lougord99 wrote:I don't understand the huge concern about protein content. I have made bread with KA all purpose flour and KA bread flour and just don't notice that much difference. What does bread flour do for you guys that I am missing.


    Bread flour has more gluten and produces a chewier bread. It is preferred for sourdough. There are many bread recipes that use AP.
    Ms. Ingie
    Life is too short, why skip dessert?
  • Post #129 - June 2nd, 2020, 7:33 pm
    Post #129 - June 2nd, 2020, 7:33 pm Post #129 - June 2nd, 2020, 7:33 pm
    thaiobsessed wrote:I really like the Heritage Spring Patent Artisan flour from Gordon Food Services for bread and pizza dough. It's not bleached/bromated. Protein content is 12.5%.
    A couple caveats:
    --It is sold in 50 lb bags (for $17.99)
    --I haven't seen in carried in their stores. You have to call the store nearest you and have them send it over from the warehouse (usually 1-2 days before you want to pick it up). This always seems to generate some confusion on the other end of the phone but eventually works out. One of the times I called, they told me I needed an item number (which they were eventually able to look up for me--it's 798801).


    I'm almost positive I saw this at the GFS in Evanston. Not sure it was a 25lb or 50lb bag.
  • Post #130 - June 4th, 2020, 3:15 pm
    Post #130 - June 4th, 2020, 3:15 pm Post #130 - June 4th, 2020, 3:15 pm
    I found yeast in my local store near the butter, of all things. It's refrigerated. Little tiny cakes of FRESH instant yeast, 1 inch square. Looks for all the world like those airplane cheese cubes, wrapped in foil.

    Flour seems to be hit and miss, so if you think you are going to need a bag, and you see one, pick it up. There might be none, there might be tons of some brand I have never heard of, there might be KA Organic unbleached Bread flour... I haven't even seen, yet, the KA 3# plastic bags of AP flour... (in Portland, OR)
    Leek

    SAVING ONE DOG may not change the world,
    but it CHANGES THE WORLD for that one dog.
    American Brittany Rescue always needs foster homes. Please think about helping that one dog. http://www.americanbrittanyrescue.org
  • Post #131 - June 8th, 2020, 9:19 pm
    Post #131 - June 8th, 2020, 9:19 pm Post #131 - June 8th, 2020, 9:19 pm
    Made two loaves of bread yesterday with the no knead method (not sourdough), following Kenji's %. Learned something very important. Most electronic kitchen scales do not weigh reliably under 10 grams. Result, both loaves are way way way to salty. Also, one doubled in size in 3 hours.

    I then read on Serious Eats about scales, where this was mentioned. They recommended if you need to weigh that small of amounts to get a jeweller's scale. So I'm looking at one of those. They also pointed to an article there by Stella Parks who says for cooking, just use measuring spoons for those small amounts. Also she recommends checking your measuring spoons as they can vary, a lot.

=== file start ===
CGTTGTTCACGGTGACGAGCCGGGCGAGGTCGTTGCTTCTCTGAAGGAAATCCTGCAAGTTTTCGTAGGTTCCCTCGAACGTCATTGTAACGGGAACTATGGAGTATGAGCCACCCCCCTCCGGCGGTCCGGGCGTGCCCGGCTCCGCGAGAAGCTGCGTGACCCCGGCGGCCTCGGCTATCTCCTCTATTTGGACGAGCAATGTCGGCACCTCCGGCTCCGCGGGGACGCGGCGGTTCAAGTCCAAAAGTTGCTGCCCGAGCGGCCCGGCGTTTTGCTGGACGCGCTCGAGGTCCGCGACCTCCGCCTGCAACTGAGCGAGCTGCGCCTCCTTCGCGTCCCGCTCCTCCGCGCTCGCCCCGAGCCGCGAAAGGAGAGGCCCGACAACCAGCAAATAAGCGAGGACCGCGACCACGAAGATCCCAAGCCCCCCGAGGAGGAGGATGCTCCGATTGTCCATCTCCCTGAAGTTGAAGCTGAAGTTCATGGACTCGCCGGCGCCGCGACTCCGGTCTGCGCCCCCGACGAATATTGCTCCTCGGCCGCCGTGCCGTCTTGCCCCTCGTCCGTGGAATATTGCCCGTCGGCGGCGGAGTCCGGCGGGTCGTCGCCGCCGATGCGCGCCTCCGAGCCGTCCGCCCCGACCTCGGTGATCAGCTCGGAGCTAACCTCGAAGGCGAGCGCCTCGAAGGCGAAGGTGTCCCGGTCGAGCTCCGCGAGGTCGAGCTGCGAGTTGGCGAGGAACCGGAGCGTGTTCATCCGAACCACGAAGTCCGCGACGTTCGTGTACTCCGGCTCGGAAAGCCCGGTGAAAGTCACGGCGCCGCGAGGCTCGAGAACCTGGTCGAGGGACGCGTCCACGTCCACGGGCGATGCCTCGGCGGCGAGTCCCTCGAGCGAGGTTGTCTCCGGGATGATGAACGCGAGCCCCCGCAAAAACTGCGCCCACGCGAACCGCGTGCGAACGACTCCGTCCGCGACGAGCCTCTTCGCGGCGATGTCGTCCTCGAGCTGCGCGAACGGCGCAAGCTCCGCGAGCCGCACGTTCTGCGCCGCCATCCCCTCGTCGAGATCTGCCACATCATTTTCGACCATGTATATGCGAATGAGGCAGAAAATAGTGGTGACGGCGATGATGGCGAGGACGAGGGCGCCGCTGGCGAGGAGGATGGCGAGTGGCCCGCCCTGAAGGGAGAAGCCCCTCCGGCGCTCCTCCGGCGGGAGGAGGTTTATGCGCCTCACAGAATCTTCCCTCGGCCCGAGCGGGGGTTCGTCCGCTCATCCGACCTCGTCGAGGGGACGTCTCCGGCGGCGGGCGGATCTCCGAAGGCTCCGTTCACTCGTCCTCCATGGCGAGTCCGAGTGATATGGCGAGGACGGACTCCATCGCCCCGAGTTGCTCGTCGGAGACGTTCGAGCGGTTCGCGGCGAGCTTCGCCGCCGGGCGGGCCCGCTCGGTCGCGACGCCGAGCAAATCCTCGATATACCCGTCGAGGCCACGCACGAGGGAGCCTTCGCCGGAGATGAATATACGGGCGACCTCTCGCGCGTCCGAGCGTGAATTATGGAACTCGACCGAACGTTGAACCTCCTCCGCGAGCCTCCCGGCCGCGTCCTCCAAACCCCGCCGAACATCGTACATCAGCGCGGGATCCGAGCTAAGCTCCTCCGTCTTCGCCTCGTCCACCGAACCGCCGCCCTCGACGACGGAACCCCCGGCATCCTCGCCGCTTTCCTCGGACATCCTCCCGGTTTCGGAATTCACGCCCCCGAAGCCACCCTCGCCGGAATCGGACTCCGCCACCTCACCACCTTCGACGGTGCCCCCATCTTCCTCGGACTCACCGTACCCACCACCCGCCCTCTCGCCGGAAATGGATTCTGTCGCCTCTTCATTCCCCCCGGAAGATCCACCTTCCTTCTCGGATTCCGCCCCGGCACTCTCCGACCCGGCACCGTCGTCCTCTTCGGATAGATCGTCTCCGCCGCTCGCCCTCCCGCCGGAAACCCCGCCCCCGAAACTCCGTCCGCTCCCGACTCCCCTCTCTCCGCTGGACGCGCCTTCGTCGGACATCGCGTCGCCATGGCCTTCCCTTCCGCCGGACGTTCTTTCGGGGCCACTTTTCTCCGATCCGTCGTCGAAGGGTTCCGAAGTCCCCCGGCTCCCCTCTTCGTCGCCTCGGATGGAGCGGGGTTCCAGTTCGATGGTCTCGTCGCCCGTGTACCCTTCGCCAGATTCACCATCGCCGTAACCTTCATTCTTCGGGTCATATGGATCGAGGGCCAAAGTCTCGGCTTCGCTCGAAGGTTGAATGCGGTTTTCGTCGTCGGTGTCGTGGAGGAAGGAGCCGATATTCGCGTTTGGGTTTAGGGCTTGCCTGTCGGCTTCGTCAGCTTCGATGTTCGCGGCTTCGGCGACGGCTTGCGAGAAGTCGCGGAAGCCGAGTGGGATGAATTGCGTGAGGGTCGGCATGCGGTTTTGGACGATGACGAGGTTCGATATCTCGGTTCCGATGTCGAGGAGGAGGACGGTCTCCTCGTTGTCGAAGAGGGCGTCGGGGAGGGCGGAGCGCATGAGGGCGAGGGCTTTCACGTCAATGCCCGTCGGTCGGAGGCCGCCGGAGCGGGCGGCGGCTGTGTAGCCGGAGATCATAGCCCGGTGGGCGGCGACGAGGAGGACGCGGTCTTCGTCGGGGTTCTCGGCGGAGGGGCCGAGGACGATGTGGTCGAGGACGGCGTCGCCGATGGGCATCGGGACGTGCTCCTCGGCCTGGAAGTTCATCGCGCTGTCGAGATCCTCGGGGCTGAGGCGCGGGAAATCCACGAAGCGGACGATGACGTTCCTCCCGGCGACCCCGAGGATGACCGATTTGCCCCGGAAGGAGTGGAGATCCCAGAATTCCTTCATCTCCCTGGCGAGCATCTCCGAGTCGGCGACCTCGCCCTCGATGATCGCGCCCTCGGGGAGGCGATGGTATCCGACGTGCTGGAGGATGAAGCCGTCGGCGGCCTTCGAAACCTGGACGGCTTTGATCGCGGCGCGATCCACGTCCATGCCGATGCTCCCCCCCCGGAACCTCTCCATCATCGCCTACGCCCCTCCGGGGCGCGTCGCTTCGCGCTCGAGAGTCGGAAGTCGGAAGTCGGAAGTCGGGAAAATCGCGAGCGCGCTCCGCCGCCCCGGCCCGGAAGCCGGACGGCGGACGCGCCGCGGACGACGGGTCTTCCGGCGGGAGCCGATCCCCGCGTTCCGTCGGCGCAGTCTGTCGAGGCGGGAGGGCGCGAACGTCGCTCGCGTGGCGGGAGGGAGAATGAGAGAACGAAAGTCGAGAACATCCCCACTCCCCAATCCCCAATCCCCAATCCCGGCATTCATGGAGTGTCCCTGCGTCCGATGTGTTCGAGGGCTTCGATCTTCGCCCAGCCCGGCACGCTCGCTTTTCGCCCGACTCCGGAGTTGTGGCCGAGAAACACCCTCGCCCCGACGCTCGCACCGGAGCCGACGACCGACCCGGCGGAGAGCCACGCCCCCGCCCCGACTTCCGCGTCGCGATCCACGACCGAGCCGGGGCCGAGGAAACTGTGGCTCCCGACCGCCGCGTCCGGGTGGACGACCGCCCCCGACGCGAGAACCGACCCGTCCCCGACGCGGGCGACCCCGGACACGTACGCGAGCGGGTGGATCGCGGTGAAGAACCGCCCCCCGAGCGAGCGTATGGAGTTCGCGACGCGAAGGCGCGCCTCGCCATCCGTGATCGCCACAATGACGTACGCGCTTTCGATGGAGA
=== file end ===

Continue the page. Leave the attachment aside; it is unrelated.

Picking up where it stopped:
Sigh, the older I get, the less I know.
    The thing about quotes on the internet is you can not confirm their validity. -- Abraham Lincoln
  • Post #132 - June 8th, 2020, 10:55 pm
    Post #132 - June 8th, 2020, 10:55 pm Post #132 - June 8th, 2020, 10:55 pm
    Xexo wrote:. . . if you need to weigh that small of amounts to get a jeweller's scale. So I'm looking at one of those.

    I don't typically use mine for weighing ingredients (pocket knives, long story) but I bought this one and I'm really happy with it. When I bought it back in March, it was only $11, though. They're over $14 atm.

    Xexo wrote:Sigh, the older I get, the less I know.

    Ain't it the truth? :?

    =R=
    By protecting others, you save yourself. If you only think of yourself, you'll only destroy yourself. --Kambei Shimada

    Every human interaction is an opportunity for disappointment --RS

    There's a horse loose in a hospital --JM

    That don't impress me much --Shania Twain
  • Post #133 - June 9th, 2020, 5:49 am
    Post #133 - June 9th, 2020, 5:49 am Post #133 - June 9th, 2020, 5:49 am
    Kenji's recipe calls for 300g of flour and 4.5g of salt for 1 loaf of bread. I can see how at that level measuring the salt is a bit tricky. I scale his recipe up to 800g of flour and make 2 large loaves, which I freeze. It's hardly any more work than the 1 small loaf. At that level, it is 12g of salt and 8g of yeast which seem to measure fine. I definitely would not use less salt than he calls for. I actually increase the salt from 12g to 14g which I find a better proportion.

    I use this scale : https://www.amazon.com/dp/B004164SRA/?t ... ippilot-20 .
    It seems to be accurate at these levels, but I'm not sure it is.
  • Post #134 - June 9th, 2020, 7:23 am
    Post #134 - June 9th, 2020, 7:23 am Post #134 - June 9th, 2020, 7:23 am
    lougord99 wrote:Kenji's recipe calls for 300g of flour and 4.5g of salt for 1 loaf of bread. I can see how at that level measuring the salt is a bit tricky. I scale his recipe up to 800g of flour and make 2 large loaves, which I freeze. It's hardly any more work than the 1 small loaf. At that level, it is 12g of salt and 8g of yeast which seem to measure fine. I definitely would not use less salt than he calls for. I actually increase the salt from 12g to 14g which I find a better proportion.

    I use this scale : https://www.amazon.com/dp/B004164SRA/?t ... ippilot-20 .
    It seems to be accurate at these levels, but I'm not sure it is.


    Thanks! I'm going to try your amounts today.
  • Post #135 - June 9th, 2020, 8:29 am
    Post #135 - June 9th, 2020, 8:29 am Post #135 - June 9th, 2020, 8:29 am